Shuangbai County History
Shuangbai County (双柏县) is located in Chuxiong Yi Autonomous Prefecture, Yunnan province, China.Shuangbai County is the heartland of Yunnan province, the east of Ailao Mountain and lies on the south of the divide between the Jinsha River and the Red River. It is close to Yimen County, E’shan County and Xinping County of Yuxi district in the southeast.It connect with Lufeng County in the north,adjoining with Jingdong County and Zhenyuan County of Simao district in the west. Multiple minorities promote the colorful and long-standing history of Shuangbai county.
The History of Jinsha River
The Jinsha River (Chinese: 金沙江, p Jīnshājiāng, “Gold Dust River”) is the Chinese name for the upper stretches of the Yangtze River. It flows through the provinces ofQinghai, Sichuan, and Yunnan in western China. The river passes through Tiger Leaping Gorge.It is sometimes grouped together with the Lancang (upper Mekong) and Nu (upper Salween) as the Sanjiang (“Three Rivers”) area,part of which makes up the Three Parallel Rivers of Yunnan Protected Areas.
The river was first recorded as the Hei (黑水, Hēishuǐ,lit. “Blackwater”) in the Warring States’ “Tribute of Yu”. It was described as the Sheng (t 繩水, s 绳水, Shéngshuǐ, “Rope River”) in the Han-era Classic of Mountains and Seas. During the Three Kingdoms, it was known as the Lu (t 瀘水, s 泸水,Lúshuǐ). The present name was adopted in during the Song dynasty.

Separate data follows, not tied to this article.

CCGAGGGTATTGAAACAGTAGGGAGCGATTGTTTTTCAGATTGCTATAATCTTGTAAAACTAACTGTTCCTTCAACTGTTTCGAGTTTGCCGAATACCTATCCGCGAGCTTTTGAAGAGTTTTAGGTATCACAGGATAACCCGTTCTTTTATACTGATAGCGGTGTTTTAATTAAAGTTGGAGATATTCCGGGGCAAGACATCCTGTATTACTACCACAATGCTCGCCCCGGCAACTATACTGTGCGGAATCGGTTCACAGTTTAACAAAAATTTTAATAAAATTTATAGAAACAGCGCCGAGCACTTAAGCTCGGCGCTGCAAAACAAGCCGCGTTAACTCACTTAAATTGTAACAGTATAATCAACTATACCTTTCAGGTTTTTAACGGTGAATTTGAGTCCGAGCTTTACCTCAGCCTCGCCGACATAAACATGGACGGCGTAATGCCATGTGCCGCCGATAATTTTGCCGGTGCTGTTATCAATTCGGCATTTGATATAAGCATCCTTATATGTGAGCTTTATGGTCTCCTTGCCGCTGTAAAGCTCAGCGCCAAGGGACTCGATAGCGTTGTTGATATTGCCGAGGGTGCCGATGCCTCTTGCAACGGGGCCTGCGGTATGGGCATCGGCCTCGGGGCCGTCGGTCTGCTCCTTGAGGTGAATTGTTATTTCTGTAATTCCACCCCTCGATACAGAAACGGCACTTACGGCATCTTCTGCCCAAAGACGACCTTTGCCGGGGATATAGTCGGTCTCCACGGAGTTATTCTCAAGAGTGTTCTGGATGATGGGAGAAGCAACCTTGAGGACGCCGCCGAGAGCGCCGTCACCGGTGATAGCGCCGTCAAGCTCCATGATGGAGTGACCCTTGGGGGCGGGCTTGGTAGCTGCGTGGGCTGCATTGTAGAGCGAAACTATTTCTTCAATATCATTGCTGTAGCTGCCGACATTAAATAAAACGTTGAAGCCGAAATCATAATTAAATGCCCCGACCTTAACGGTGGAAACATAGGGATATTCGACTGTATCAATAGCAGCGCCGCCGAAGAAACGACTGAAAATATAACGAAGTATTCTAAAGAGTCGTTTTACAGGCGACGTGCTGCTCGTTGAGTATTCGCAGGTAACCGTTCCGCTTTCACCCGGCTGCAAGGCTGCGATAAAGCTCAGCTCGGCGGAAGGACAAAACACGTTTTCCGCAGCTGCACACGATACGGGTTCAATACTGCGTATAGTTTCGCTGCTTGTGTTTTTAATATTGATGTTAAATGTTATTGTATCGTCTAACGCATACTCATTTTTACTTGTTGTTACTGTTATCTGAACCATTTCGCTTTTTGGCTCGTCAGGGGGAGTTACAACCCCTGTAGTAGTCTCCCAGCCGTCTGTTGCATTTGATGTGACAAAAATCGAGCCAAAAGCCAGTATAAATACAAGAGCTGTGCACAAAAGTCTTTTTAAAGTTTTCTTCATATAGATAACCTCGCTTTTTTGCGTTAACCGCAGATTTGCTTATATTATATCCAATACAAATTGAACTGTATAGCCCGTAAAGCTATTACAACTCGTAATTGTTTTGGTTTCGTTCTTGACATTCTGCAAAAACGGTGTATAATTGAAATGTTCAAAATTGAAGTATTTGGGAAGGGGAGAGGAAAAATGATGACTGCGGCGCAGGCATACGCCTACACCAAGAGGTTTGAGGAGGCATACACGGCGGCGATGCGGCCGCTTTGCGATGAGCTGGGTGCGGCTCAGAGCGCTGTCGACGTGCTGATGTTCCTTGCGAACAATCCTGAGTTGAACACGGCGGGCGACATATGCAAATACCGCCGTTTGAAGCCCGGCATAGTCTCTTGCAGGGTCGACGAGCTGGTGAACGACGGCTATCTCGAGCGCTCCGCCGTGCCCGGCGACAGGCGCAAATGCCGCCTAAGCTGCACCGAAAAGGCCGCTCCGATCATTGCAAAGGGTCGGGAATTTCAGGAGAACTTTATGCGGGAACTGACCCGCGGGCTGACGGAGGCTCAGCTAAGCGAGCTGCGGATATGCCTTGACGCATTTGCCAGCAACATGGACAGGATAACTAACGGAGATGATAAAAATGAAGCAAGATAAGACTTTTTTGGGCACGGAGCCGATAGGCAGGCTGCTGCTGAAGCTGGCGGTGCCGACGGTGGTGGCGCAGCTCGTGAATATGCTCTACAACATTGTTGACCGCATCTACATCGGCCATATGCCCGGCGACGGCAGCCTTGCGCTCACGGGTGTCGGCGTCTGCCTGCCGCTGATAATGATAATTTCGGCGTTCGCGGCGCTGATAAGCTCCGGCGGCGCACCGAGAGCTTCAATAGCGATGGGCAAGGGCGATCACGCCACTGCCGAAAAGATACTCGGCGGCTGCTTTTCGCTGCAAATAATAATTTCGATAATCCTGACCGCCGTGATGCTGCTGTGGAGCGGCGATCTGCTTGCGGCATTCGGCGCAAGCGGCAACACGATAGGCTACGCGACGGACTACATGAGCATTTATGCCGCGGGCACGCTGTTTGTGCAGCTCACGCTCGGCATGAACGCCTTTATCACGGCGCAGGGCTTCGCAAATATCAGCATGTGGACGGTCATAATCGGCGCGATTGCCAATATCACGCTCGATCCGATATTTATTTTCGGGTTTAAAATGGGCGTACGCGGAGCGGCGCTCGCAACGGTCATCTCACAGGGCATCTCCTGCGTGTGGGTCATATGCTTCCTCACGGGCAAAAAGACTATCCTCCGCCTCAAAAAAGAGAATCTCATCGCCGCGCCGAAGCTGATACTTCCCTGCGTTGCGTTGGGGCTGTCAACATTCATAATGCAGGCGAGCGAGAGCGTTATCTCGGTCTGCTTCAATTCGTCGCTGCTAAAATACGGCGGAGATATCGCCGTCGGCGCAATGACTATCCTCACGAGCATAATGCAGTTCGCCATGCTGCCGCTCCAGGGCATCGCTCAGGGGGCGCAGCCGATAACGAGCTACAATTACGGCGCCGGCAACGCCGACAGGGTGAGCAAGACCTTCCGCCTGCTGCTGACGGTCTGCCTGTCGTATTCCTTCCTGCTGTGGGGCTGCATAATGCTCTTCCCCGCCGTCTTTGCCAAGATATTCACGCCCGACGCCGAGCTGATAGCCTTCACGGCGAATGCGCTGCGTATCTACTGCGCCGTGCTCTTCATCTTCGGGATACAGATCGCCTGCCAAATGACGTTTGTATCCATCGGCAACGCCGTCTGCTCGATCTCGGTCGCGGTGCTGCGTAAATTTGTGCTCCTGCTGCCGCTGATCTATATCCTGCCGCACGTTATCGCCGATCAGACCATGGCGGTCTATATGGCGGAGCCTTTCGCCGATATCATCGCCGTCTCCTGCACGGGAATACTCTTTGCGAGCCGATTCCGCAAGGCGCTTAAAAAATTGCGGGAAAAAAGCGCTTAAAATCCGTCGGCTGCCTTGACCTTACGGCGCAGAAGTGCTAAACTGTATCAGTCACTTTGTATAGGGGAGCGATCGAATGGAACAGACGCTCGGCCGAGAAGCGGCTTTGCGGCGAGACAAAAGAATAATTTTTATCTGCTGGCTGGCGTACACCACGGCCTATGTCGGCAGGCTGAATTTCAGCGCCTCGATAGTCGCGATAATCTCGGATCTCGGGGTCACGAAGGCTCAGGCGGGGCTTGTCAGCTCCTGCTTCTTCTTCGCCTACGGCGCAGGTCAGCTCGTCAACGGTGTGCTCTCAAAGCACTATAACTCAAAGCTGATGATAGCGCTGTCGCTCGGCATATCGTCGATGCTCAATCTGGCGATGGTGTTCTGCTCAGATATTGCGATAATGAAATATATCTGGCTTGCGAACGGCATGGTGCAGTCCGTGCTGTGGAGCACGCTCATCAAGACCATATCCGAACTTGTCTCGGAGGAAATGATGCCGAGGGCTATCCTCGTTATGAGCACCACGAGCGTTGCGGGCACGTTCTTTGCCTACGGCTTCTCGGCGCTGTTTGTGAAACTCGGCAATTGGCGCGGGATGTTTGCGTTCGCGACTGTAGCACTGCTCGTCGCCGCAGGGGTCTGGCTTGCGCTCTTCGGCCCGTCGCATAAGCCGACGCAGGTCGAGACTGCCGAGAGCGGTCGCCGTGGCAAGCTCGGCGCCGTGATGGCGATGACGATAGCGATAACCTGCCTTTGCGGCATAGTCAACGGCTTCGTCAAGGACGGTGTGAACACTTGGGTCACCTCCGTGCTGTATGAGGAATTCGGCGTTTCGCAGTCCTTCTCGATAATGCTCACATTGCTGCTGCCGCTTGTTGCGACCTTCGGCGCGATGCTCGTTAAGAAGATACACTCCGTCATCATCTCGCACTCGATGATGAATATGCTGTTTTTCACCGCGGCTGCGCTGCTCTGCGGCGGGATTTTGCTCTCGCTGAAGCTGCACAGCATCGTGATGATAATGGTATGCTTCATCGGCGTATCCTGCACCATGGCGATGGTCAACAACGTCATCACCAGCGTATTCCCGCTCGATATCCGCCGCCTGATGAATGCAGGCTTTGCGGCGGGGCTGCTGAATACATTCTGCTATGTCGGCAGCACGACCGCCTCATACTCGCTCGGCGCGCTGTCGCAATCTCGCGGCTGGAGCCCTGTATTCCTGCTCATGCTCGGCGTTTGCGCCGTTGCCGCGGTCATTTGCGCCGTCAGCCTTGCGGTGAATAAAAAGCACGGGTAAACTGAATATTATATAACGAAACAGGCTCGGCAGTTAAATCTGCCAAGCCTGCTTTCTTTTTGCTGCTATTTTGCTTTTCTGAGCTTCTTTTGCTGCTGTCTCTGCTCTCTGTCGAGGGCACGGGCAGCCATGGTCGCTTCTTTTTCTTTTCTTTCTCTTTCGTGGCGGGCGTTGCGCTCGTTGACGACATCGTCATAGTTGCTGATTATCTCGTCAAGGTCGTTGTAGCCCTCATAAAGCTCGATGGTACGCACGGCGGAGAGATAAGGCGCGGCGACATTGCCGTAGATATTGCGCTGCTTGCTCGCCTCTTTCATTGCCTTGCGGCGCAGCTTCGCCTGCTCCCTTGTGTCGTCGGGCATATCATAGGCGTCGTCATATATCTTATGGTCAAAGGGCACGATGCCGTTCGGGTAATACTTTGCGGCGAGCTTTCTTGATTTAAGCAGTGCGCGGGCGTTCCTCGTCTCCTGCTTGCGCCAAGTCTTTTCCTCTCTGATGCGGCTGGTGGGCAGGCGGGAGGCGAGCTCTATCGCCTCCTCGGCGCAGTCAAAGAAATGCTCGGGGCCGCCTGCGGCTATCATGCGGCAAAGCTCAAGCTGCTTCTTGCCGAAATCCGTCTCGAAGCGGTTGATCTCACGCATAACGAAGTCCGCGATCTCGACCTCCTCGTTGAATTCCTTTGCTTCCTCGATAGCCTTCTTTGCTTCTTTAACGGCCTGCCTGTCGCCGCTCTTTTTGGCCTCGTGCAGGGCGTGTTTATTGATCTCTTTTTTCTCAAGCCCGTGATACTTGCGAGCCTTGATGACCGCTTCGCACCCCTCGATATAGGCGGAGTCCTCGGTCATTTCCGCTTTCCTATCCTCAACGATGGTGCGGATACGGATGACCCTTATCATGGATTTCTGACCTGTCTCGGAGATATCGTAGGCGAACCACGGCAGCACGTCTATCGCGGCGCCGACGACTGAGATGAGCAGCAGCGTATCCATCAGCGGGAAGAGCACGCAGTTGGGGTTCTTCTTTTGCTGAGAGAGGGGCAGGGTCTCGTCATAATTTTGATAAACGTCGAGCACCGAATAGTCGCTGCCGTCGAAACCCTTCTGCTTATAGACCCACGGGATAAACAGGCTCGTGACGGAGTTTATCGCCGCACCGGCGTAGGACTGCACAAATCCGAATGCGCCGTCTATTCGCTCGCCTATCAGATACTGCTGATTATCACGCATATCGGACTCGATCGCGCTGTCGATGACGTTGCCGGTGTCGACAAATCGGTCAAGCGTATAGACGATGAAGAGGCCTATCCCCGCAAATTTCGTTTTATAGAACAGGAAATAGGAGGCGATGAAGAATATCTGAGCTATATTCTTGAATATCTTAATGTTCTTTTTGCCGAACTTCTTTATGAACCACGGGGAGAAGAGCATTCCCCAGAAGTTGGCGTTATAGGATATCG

Owing to earlier romanization systems, the river has been known as the Chin-sha Chiang and Kinsha Kiang (when it was not simply described as the Yangtze) in English sources for the last three centuries. The most common present name,Jinsha is the Hanyu Pinyin romanization of the same Chinese characters as the other two.
Although the name is generally over-literally translated as the “Gold Sand” or “Golden-Sanded River”, the name is not poetic or descriptive of the color of the river’s banks. Instead, 金沙 described actual placer gold, alluvial gold powder sometimes still panned from the river’s waters.The Jinsha culture in prehistoric China derives its name from a road near its type site and not from the river directly.
The History of Yi Ethnic Group
Some scholars believe that the Yi are descended from the ancientQiang people of today’s western China, who are also said to be the ancestors of the Tibetan, Naxi and Qiang peoples. They migrated from southeastern Tibet through Sichuan and into the YunnanProvince, where their largest populations can be found today.
They practice a form of animism, led by a shaman priest known as the Bimaw. They still retain a few ancient religious texts written in their unique pictographic script. Their religion also contains many elements of Daoism and Buddhism.
Many of the Yi in Liangshan and northwestern Yunnan practiced a complicated form of slavery. People were split into the nuohuo or Black Yi (nobles), qunuo or White Yi (commoners), and slaves. White Yi were free and could own property and slaves but were in a way tied to a lord. Other ethnic groups were held as slaves.